WinInfo Daily UPDATE, July 6, 2004

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In the News

- Microsoft Touts US Antitrust Victory to EU
- Browser Wars II? Alternative Browser Downloads Surge in Wake of IE Exploits

==== In the News ====

by Paul Thurrott, [email protected]

Microsoft Touts US Antitrust Victory to EU

Microsoft officials are hoping that the company's long and winding road to legal victory in the US antitrust case will show European Union (EU) officials that Microsoft is curbing its abusive behavior. Although EU antitrust laws differ from US antitrust laws and the concerns raised in the EU antitrust case are different, Microsoft believes that both cases address the same questions.
"I do hope that people in Europe and around the world will pause and perhaps take a bit of time \[to read the appellate court decision that ended the final legal challenge to the company's US case\]," Microsoft Senior Vice President, General Counsel, and Corporate Secretary Bradford L. Smith said this weekend. "The decision addresses many of the precisely same questions that are front and center in Europe."
The message is clear: The EU courts don't need to punish Microsoft because the US courts are already curbing the company's behavior. But are they?
One of the frequent complaints about Microsoft's US settlement is that it does little to punish the company or change its behavior. Massachusetts and various industry groups have argued for months that the company's behavior since the settlement proves that Microsoft hasn't curbed its behavior in any way. And the EU's charges, which involve product bundling and withholding technical information from competitors, sound eerily similar to the concerns that the US case raised, even though the entire EU investigation occurred after the US case was resolved.
Regardless of any differences between EU and US law, however, one similarity is likely to be repeated. With an appeals process that could last several years, any eventual outcome in the EU case is likely to be rendered years after it could be an effective curb. As with the US antitrust case, Microsoft can expect a prolonged victory, regardless of how the courts word their decisions.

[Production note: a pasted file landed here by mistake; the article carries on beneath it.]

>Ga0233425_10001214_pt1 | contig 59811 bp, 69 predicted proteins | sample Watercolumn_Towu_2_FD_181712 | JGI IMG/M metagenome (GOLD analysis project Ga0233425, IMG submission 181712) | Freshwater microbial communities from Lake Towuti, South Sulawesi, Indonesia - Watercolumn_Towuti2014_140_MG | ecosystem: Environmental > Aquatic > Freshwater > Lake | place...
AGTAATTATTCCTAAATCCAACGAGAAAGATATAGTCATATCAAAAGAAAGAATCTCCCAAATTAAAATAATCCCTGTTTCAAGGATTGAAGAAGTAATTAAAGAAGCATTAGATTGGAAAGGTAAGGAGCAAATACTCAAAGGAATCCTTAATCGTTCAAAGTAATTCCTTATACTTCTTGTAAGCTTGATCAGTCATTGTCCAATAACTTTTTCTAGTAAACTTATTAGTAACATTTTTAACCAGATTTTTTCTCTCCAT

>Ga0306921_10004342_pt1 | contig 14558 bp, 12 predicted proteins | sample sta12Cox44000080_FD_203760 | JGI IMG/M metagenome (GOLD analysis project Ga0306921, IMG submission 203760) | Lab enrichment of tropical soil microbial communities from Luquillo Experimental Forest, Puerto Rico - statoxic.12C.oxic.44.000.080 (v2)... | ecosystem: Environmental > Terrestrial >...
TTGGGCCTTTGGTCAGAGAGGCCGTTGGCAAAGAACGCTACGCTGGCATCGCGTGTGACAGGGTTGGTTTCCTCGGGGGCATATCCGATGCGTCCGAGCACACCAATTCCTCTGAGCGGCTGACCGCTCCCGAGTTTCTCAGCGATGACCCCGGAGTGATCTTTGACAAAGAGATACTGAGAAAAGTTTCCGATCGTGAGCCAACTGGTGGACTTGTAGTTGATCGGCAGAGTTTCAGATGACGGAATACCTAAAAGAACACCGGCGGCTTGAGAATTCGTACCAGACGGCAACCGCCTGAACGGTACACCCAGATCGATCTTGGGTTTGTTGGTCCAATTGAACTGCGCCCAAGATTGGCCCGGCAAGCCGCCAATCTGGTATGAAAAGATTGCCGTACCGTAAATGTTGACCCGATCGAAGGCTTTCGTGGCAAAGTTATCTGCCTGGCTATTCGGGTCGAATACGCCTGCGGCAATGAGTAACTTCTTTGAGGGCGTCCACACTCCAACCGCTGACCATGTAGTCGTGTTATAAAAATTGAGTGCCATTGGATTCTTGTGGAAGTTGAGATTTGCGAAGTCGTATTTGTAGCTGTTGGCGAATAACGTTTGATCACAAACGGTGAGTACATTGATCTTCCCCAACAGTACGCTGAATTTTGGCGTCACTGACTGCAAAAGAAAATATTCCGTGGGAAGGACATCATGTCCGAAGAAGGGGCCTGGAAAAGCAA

Browser Wars II? Alternative Browser Downloads Surge in Wake of IE Exploits

The long-stagnant Microsoft Internet Explorer (IE) might command about 95 percent of the Web browser market but a recent spate of security vulnerabilities seems to be finally helping IE's competitors make some inroads into the market. Even the usually staid United States Computer Emergency Readiness Team (US-CERT) has taken the unusual step of advising users to switch to a different browser because of IE's many attacks (see the URL below). The result has been a bonanza for safer browser alternatives such as Mozilla and Opera.
The Mozilla Foundation reports that daily downloads of its Mozilla browser suite and Firefox Web browser have doubled since US-CERT's recommendation; on the day of the US-CERT announcement, the foundation says that users downloaded the products more than 200,000 times. "More people seem to have reached their threshold level of frustration dealing with problems with IE and Windows and have found the Mozilla software a good solution to solving those problems," Chris Hofmann, The Mozilla Foundation's director of engineering, said. "US-CERT's recommendation is just a reflection of the trend we have seen for quite some time."
Experts point to several obvious problems with IE. First, the browser is so widely used that it's a natural attack point. Second, IE is integrated directly into the Windows OS, a curious and ultimately damaging decision that made a previously secure Windows NT-based system vulnerable to new types of attacks. Third, IE technologies such as ActiveX have proven to be highly insecure, and many IE attacks exploit ActiveX-related vulnerabilities. Microsoft will address the latter concern in Windows XP Service Pack 2 (SP2) but the company has no plans to provide this functionality in other Windows versions or to completely decouple the browser from its OSs.
The Mozilla Foundation and Opera Software say that they have solutions for the first problem. If the current download rates continue, the browser alternatives might soon be nibbling away at IE's massive market share. If that happens, Web designers will have to take those browsers into account more often when they design Web sites. And because Mozilla and Opera adhere more closely to Web standards than IE does, that situation could eventually lead to dramatic changes on the Web in general. Perhaps future IE versions would also be more standards-compliant as a result, which would make the process of developing Web sites much easier because developers could simply target one standard. Today, IE's market share causes Web developers to target IE's nonstandard technical idiosyncrasies first.

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